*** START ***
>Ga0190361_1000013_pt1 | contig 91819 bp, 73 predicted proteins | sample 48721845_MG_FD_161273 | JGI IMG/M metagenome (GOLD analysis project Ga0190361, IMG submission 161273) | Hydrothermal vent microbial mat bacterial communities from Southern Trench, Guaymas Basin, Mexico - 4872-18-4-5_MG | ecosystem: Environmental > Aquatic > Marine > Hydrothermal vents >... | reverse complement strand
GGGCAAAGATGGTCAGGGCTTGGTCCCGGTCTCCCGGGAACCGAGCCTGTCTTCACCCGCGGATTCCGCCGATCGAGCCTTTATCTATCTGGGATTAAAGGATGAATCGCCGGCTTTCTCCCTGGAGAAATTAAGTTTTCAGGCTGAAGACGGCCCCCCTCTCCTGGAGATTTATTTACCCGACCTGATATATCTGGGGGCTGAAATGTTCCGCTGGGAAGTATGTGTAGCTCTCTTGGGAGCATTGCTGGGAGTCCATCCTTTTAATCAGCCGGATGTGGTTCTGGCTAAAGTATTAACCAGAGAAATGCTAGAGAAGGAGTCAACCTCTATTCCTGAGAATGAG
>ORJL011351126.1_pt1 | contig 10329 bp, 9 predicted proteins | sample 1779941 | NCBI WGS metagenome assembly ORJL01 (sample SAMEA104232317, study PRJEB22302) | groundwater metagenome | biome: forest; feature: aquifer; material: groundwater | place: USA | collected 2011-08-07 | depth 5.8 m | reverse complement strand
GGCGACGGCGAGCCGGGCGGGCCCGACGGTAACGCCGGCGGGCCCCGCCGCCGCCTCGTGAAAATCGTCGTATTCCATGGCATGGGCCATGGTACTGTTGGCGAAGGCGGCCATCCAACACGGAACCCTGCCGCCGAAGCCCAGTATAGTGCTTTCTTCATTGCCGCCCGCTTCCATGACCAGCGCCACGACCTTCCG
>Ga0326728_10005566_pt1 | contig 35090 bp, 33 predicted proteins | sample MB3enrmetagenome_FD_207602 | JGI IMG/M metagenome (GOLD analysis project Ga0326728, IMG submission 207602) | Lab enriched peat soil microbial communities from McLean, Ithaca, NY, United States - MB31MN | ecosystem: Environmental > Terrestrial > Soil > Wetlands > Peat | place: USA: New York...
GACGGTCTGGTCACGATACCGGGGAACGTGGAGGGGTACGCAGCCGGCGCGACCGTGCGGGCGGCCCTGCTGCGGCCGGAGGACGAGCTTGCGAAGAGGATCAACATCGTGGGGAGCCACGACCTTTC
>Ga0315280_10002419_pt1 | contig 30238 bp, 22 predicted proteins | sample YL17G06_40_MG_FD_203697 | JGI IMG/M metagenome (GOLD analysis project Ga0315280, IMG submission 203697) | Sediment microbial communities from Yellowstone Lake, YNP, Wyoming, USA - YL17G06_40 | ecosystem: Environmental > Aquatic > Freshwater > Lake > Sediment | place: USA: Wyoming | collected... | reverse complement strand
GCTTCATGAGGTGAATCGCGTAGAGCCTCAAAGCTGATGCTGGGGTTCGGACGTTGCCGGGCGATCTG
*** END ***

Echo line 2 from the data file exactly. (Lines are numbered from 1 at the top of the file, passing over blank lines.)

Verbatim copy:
GGGCAAAGATGGTCAGGGCTTGGTCCCGGTCTCCCGGGAACCGAGCCTGTCTTCACCCGCGGATTCCGCCGATCGAGCCTTTATCTATCTGGGATTAAAGGATGAATCGCCGGCTTTCTCCCTGGAGAAATTAAGTTTTCAGGCTGAAGACGGCCCCCCTCTCCTGGAGATTTATTTACCCGACCTGATATATCTGGGGGCTGAAATGTTCCGCTGGGAAGTATGTGTAGCTCTCTTGGGAGCATTGCTGGGAGTCCATCCTTTTAATCAGCCGGATGTGGTTCTGGCTAAAGTATTAACCAGAGAAATGCTAGAGAAGGAGTCAACCTCTATTCCTGAGAATGAG